A well-meaning soup

The minute I open the windows now: birdsong. They’re in constant and urgent conversation, the birds, from dawn to dusk. Sometimes even after the sun has set. They’re catching up, their chirps like phonecalls bouncing from one branch to another, hey Martin how was Africa, didja have a good flight?

It’s been a long winter of quiet; it’s good to have them back.

We read a springtime book without meaning to. We started reading it to Chotto-ma at the end of winter, and as the pages turned, the season did too. It was timed like a perfectly improvised tune. Season and literature jammed, and we read The Secret Garden by Frances Hodgson Burnett, ate chicken noodle soup, and willed the weather to get warmer – Chotto-ma’s introduction to unabridged English classics.

Getting a six-year old interested in a book written more than a hundred years ago requires stealthy planning – the language is heavier, the vocabulary unfamiliar, the pace slower, the pleasures quieter. Inspite of that, I wanted Chotto-ma to start with the unabridged version of a great book. Because if you read the abridged first, you often don’t get around to the original. But, I was also sure that I wanted her to enjoy it.

We had almost stopped reading aloud to Chotto-ma, because she was doing so much reading by herself. (The first novel she read on her own this year was ‘The Story of the Blue Planet‘ by Icelandic writer Andri Snaer Magnason, about two children who live on a planet with no adults.) Studies show, quite logically, that even when children become completely independent in their reading, a book read aloud to them by a parent continues to have a special place – there’s a sense of comfort and connection in shared stories – and that need not end when a child becomes a fluent reader; it’s a bond worth keeping as long as you can. We decided to split her books into two categories: she’d read the ones she picked out – like the Roald Dahl she’s reading now – and D and I would read to her the classics, and some poetry.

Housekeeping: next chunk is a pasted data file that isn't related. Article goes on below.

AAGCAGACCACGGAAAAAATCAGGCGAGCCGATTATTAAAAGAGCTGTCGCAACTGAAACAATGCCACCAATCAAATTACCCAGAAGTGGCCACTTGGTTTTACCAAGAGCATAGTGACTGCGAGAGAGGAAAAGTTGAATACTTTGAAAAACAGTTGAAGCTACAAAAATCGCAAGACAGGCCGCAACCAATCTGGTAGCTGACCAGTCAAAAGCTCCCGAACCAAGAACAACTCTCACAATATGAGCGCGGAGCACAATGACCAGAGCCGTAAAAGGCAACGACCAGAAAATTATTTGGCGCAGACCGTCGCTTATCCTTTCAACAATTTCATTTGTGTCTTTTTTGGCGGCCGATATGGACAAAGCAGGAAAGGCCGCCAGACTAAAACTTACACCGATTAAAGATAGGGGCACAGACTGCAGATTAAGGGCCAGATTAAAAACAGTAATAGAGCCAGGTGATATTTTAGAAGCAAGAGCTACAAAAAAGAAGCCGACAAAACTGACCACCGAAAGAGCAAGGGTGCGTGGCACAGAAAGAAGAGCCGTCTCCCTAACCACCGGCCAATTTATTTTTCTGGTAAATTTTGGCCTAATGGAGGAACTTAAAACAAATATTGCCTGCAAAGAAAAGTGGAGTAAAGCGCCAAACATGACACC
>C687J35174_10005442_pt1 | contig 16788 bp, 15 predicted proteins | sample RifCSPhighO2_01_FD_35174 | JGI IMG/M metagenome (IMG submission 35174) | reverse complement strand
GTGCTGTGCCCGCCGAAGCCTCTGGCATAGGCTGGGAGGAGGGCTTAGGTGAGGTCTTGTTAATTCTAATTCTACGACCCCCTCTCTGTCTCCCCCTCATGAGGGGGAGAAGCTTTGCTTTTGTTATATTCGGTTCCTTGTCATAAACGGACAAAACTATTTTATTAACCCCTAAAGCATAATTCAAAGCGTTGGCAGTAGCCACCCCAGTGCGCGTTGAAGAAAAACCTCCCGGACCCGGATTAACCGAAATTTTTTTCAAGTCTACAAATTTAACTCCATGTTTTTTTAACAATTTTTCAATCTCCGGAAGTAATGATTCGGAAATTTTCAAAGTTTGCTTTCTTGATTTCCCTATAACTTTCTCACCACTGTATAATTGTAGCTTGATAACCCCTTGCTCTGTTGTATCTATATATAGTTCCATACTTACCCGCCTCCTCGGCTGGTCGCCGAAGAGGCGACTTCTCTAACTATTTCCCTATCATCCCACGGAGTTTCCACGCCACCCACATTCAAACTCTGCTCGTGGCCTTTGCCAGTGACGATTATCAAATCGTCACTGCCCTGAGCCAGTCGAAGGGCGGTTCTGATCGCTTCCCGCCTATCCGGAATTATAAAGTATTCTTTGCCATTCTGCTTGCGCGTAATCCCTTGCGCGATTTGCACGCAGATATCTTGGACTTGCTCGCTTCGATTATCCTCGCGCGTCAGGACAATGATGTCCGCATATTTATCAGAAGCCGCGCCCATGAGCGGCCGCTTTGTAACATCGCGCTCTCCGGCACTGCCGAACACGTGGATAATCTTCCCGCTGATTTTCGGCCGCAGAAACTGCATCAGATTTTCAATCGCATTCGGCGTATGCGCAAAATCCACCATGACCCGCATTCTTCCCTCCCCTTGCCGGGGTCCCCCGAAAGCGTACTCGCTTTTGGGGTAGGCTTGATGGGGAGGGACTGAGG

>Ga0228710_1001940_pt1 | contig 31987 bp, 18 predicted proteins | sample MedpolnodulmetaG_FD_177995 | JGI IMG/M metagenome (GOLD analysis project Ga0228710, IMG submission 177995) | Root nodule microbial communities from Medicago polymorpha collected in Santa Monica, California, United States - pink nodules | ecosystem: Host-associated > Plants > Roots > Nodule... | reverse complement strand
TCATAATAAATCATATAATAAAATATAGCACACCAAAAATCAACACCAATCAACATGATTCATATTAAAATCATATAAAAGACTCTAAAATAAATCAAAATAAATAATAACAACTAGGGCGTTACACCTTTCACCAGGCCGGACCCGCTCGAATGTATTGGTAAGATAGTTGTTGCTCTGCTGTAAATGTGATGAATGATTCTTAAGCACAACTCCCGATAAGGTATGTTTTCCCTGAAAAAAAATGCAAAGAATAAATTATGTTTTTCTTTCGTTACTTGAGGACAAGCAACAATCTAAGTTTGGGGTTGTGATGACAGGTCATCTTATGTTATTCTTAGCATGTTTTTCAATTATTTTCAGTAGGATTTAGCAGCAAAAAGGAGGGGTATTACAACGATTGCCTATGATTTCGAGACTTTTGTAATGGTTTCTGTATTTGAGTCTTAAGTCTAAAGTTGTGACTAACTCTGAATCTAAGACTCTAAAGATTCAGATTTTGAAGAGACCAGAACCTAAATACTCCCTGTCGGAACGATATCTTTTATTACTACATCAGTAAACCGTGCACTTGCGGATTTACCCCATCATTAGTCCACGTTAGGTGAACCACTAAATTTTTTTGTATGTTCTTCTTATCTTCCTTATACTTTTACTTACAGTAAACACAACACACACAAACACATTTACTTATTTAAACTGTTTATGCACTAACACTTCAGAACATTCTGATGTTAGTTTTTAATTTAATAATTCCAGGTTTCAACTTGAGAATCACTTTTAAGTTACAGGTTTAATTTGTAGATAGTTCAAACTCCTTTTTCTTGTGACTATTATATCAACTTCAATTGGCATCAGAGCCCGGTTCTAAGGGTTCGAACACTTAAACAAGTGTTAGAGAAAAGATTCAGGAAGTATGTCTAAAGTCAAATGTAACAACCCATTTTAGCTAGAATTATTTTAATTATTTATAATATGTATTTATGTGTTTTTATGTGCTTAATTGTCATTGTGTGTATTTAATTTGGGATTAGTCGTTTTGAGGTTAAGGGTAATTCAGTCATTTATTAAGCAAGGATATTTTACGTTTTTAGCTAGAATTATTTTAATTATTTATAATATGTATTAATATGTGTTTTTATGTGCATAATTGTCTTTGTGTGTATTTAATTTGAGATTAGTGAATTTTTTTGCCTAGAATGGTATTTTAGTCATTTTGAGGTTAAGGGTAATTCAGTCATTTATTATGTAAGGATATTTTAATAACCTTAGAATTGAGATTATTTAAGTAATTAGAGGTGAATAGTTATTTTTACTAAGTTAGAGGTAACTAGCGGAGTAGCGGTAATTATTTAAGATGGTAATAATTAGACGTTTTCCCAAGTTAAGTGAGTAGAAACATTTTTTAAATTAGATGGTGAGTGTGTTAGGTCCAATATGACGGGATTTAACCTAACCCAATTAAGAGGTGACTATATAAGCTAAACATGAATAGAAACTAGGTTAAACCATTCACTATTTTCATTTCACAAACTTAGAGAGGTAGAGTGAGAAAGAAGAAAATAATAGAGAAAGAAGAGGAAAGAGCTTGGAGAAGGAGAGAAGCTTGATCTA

We chose The Secret Garden to start with. The language is not too challenging, and it’s a book filled with the beauty of nature, a couple of loud, ill-mannered children, and a happy ending. It also has plenty of overt racism, and that’s not a bad thing either – it gave us a chance to talk to Chotto-ma about prejudices and wrongs and rights. She loved the story, looked forward to it every evening, and enjoyed the drama as it unfolded. We also discussed the racist elements of the writing, of how India is portrayed and Indians described as inferior (Mary Lennox, the protagonist, is a little British girl who was born and raised in India till she moved to England to live with her uncle.) It opened up conversations about India’s history, the British Raj.

Our next read-out might be E. Nesbit’s The Railway Children. But no matter which classic you choose, I’d highly recommend reading it to your child to begin with instead of handing them a beautiful hardbound copy. Guide them into an older time and an older language, till they find their feet and are comfortable enough to read one by themselves. 

Goodness, I’ll stop right there. I sound far wiser than I am. Ignore this unwanted advice by all means, but I beg you, DO NOT ignore the noodle soup that comes with it. It’s our any-weather soup. It’s a soup to read with, to listen to the birds with. It’s a well-meaning soup, much like this post.

Chicken Noodle Soup

Ma would often make this soup when we were young. She’d throw in scraps of chicken and bits of vegetables left over from the week, and suddenly we’d have the most wonderful smell wafting out of the kitchen. Our Spring is cold and windy still, and I needed this. Like birdsong, it makes everything better.


The vegetables really depend on what you have at home, but these are what works really well. You also won’t find quantities for the vegetables in this recipe – since it’s meant to be made with whatever you have left over, feel free to put more of one, less of another.

4 chicken thighs, skin on
Cabbage, cut in big cubes
Mushrooms, cut in half if small, or quartered
Courgette, diced in thick circles, then halved so you have semi-circles
Carrots, diced diagonally
Cauliflower, cut in small florets
2 cloves of garlic, crushed